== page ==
GENERAL IDEA “COEUR VOLANT” 1995
In 1967, General Idea was founded in Toronto by AA Bronson (b. 1946), Felix Partz (1945-1994), and Jorge Zontal (1944-1994). Over the course of 25 years, they made a significant contribution to postmodern and conceptual art in Canada and beyond.
The group was both prolific and multi-disciplinary long before it became de rigueur. They worked across a wide range of media including photography, sculpture, painting, mail art, video, installations, multiples, and performance.
With their interest in parody and appropriation, General Idea addressed a broad range of social (and art-world) issues such as the cult of the artist, mass media, queer identity, and consumerism.
While General Idea is not typically associated with appropriation artists (think Barbara Kruger, Jeff Koons, and Richard Prince) much of their output from the late 80s and early 90s is aligned with the Pictures Generation artists and their contemporaries. While these artists used mass-market images, notably advertising, or banal consumer goods, General Idea tinkered with fancy, Queer, or canonical images and blue-chip references.
Their most iconic work appropriated Robert Indiana’s “LOVE”. General Idea subverted his iconic work to read "AIDS" using the same font and bold color arrangement of red/green/blue as the original. But this was not the only art history hijacking General Idea did.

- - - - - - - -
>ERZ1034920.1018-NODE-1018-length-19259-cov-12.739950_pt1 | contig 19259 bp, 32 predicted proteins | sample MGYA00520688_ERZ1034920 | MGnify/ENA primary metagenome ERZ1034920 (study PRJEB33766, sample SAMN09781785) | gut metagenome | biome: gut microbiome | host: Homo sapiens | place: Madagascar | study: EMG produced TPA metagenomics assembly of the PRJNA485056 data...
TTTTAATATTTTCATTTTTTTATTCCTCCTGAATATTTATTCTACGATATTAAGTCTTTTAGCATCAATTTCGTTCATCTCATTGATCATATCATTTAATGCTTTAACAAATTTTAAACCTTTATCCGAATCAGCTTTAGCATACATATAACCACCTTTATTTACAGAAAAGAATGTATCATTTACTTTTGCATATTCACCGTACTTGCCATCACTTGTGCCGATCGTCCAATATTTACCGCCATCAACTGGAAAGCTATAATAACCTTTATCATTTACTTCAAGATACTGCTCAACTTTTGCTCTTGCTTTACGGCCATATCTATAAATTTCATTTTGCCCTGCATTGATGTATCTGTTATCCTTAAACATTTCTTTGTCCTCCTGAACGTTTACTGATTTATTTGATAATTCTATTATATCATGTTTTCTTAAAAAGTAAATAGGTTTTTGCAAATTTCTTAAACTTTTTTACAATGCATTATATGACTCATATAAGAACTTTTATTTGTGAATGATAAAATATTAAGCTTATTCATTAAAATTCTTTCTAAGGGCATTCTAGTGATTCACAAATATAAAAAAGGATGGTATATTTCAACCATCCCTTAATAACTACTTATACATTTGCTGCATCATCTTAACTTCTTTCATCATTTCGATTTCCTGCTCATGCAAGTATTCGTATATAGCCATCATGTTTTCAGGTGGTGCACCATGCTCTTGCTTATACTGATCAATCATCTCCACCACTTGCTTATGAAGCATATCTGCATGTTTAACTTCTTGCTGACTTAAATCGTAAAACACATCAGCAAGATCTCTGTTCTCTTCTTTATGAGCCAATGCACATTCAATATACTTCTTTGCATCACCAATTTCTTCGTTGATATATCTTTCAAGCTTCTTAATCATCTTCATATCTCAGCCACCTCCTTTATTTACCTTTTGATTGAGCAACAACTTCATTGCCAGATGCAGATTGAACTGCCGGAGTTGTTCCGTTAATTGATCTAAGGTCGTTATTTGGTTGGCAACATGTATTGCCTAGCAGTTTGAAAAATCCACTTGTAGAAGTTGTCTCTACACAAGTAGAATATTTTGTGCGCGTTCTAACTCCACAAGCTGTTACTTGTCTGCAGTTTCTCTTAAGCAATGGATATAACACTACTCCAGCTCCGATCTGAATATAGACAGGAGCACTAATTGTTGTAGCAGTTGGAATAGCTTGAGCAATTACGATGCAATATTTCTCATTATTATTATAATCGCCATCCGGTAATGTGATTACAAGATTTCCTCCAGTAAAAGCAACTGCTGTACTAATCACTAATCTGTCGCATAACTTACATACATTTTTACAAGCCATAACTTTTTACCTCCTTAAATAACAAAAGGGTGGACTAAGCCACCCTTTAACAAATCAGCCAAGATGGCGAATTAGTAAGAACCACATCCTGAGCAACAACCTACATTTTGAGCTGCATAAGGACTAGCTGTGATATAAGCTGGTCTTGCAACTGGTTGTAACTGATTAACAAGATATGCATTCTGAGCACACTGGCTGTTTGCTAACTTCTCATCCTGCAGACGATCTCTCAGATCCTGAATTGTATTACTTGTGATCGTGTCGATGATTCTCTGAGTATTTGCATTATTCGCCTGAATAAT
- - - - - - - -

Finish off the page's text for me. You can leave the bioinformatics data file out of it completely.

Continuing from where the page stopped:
Using the distinguishable palette of primary red, blue, and green became a mainstay in General Idea’s work, another subtle iteration of a group self-portrait where each member declares a color.
This work is a reinterpretation of Marcel Duchamp’s iconic heart design first realized in 1936.
“Coeur Volant” is an extraordinary example of General Idea’s use of appropriation. Here Duchamp's blue and red palette is replaced with a surprising deviation from General Idea's signature palette of red, blue, and green.
This unique combination, which swaps red for a florescent orange, originates from a color study by Partz. The study was brought to life and distributed as a gift to the artist's inner circle. As with the best of their work, the colors not only represent the artists but the idea of another iconic work falling victim to contagion.
If one is unaware of the Duchamp references, or the idea of contagion and the "Image Virus" the arrangement of four “fluttering” hearts is remarkably pleasing, almost decorative. Like many of General Idea's best works, on the surface, the work can seem playful and reverential, when in fact it is conveying something cynical or sinister.
Conversely one could argue that the appropriated hearts represent something more optimistic, that the repetition of the shapes is signifying love, empathy, brotherhood, or unity.
General Idea created these hearts in a series of 4. The black-on-black version is in the permanent collection of the Art Gallery of Vancouver. The white-on-white version in the permanent collection of the Museo Ettore Fico (Turin, Italy). The blue-on-blue version, inspired by Yves Klien, has been held in a private collection in Switzerland since 2009.
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Acrylic, wax on heart-shaped medium-density fibreboard
Signed, dated, and inscribed, verso.
9.25"H 9.25"W 1"D
Very good condition
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